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Ted Johnson, 80, Tuskegee Airmen pilot

Ted Johnson, 80, bomber pilot with Tuskegee Airmen

The Atlanta Journal-Constitution
Published on: 03/10/06

Ted Johnson cherished his fellow Tuskegee Airmen and held up the vanishing breed of WWII African-American aviators as an object lesson in social progress.

He spent 15 years compiling a database of thousands of people associated with the elite band of pioneering black pilots and sold CD-ROM copies of his research so more people could learn about their lives.

'It was the Tuskegee Airmen who made America come to its senses,' Ted Johnson said last year.

"I think everything should be done to pass their story to future generations of Americans," he said six months ago in an Atlanta Journal-Constitution article.

"It was the Tuskegee Airmen who made America come to its senses," he said, "that individuals should be judged on their accomplishments, rather than their ethnicity and color."

At 80, the former bomber pilot was one of the youngest members of the group. The Alabama native was a junior at Alabama A&M College when he was drafted into the Army. He graduated from the Tuskegee Army Air Field's flight school in 1945 and retired from the U.S. Air Force as a major in 1965.

Theopolis William Johnson of Atlanta died Sunday of cardiac arrest at Crawford Long Hospital. The body was cremated. The memorial service is 11 a.m. today at Murray Bros. Cascade Chapel.

Mr. Johnson settled in the Los Angeles area and after leaving the Air Force, worked for the Social Security Administration until his 1985 retirement.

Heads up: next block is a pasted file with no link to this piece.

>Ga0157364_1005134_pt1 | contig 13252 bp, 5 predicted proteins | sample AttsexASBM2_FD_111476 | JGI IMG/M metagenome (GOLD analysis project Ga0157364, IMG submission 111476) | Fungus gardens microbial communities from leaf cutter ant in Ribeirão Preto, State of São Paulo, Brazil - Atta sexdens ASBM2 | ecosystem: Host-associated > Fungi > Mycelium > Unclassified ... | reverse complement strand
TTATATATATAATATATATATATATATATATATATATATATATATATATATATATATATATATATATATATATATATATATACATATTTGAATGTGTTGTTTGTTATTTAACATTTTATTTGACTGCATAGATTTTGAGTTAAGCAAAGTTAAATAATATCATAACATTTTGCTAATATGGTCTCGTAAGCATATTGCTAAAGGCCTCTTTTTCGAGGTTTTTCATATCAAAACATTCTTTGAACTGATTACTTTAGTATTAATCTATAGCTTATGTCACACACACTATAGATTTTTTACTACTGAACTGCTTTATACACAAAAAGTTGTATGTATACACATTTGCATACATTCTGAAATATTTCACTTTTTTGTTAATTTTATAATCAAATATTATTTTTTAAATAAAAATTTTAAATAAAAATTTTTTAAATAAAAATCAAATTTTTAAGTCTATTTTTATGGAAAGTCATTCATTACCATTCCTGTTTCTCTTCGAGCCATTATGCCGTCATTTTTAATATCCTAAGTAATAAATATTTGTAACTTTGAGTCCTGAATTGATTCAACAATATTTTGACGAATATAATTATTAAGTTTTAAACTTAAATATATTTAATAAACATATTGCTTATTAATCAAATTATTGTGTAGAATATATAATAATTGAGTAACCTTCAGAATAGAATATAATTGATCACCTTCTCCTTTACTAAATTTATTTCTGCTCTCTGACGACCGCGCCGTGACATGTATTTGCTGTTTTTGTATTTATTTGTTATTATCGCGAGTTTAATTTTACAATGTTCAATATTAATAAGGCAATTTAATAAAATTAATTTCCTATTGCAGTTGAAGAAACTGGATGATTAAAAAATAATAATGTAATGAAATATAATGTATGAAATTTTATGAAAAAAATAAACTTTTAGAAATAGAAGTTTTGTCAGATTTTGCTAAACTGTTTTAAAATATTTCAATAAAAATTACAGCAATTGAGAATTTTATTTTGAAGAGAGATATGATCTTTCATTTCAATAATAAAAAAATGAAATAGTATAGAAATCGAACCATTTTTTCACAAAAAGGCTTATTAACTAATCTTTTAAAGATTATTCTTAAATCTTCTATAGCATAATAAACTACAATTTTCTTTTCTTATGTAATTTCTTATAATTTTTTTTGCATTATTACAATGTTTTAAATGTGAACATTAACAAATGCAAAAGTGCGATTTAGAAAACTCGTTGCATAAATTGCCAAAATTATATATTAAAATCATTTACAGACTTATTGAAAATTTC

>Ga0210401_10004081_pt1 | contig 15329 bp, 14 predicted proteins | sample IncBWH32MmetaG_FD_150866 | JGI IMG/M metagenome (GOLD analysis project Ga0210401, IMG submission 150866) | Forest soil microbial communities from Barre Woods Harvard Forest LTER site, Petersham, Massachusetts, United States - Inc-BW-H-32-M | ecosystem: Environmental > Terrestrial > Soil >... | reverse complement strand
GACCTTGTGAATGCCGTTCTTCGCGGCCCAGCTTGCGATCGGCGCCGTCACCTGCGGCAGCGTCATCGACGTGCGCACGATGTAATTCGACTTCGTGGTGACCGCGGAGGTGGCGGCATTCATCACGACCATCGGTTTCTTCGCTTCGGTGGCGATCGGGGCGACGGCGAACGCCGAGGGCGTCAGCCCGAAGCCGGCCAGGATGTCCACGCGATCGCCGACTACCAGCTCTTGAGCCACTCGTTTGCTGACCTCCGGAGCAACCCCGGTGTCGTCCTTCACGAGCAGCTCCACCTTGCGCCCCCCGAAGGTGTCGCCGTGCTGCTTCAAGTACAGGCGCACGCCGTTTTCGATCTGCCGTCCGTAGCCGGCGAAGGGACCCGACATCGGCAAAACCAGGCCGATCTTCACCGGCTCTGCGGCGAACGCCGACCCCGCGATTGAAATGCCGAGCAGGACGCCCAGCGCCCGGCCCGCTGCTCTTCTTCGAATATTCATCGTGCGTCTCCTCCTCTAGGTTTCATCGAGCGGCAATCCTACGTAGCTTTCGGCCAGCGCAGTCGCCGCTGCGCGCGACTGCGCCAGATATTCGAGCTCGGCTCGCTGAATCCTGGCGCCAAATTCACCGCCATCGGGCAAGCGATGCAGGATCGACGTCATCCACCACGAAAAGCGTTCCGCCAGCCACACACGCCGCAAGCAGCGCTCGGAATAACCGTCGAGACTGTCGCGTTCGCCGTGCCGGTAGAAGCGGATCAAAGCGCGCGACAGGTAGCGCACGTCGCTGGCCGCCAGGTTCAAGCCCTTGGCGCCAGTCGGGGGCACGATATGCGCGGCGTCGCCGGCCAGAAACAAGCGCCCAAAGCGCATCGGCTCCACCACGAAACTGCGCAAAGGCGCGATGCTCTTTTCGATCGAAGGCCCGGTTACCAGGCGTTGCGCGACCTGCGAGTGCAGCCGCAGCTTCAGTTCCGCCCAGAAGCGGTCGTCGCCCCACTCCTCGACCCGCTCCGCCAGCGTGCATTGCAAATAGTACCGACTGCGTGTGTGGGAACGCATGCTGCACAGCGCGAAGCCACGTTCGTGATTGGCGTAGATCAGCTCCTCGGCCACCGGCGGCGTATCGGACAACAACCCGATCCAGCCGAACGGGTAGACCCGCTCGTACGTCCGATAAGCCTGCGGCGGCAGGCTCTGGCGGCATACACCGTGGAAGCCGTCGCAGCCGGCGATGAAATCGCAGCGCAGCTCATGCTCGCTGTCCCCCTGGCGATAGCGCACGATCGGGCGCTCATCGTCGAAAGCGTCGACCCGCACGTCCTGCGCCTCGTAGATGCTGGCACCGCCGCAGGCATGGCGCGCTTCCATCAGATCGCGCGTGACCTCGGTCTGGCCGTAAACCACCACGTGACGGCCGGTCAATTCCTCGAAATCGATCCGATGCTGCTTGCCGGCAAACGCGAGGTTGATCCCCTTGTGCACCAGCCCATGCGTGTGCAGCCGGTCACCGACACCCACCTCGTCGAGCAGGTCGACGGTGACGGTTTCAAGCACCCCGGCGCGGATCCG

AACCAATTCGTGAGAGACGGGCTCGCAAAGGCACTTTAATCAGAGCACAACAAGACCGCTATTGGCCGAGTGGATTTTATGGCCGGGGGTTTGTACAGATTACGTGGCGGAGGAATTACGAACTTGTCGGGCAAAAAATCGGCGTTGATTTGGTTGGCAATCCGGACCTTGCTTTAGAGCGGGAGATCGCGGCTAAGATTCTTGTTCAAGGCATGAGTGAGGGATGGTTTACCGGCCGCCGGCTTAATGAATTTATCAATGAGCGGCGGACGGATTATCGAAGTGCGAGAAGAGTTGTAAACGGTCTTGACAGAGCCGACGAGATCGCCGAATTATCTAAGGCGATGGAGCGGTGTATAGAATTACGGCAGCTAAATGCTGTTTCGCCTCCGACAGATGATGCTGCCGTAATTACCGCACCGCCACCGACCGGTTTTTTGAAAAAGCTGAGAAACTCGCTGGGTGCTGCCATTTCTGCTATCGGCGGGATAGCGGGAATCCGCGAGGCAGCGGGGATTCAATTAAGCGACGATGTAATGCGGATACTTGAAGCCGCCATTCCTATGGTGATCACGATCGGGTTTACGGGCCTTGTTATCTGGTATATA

In 1996, the then 70-year-old traveled to Atlanta for one of the many Airmen reunions he never missed. The widower struck up a conversation with a widow he met, whose late husband had been a Tuskegee Airman, too.

Everything they discussed, down to their favorite drink of rum and Coke, made them feel perfectly matched.

"He was very much from the old school, so he asked my permission to call me when he got home," said his wife, Jewel Johnson.

Two months later, they were married, and Mr. Johnson moved to Atlanta.

The jazz devotee had courted his second wife with mixed tapes of romantic mood-setters like Erroll Garner's version of "Misty" and long-distance deliveries of roses and jewelry.

"I didn't recognize my mother because she was like a schoolgirl on the phone for three and four hours a night," said Mr. Johnson's stepdaughter, Monique Thompson of Los Angeles. "For them to find love again at that point in time became such an inspiration for all my single girlfriends, and everyone wanted to come to that wedding."

Mr. Johnson stayed busy traveling to national Tuskegee Airmen conventions and threw himself into the Atlanta chapter's monthly meetings, said its president, Val Archer of Stockbridge.

"Ted was the ultimate gentleman and a very articulate guy who was a near perfectionist about everything he did," he said. "He was the parliamentarian for our chapter, and he loved Robert's Rules of Order, which can drive everybody else crazy."

Mr. Johnson was hospitalized two days before he was scheduled to receive an honorary doctorate degree from Tuskegee University with his comrades.

"Ted loved the Tuskegee Airmen and loved what they represented," his wife said. "It was so marvelous to see him shout out at their conventions when another one of them would come walking through the door."

Survivors include two daughters, Michelle Clisby and Karen Bobo, both of Oxnard, Calif.; two other stepdaughters, Michelle Blanch of Atlanta and Denise Thompson of Marietta; a stepson, Keith Thompson of Marietta; and two grandchildren.

Source: AJC

18 Dec 2002 :: 14 Nov 2008
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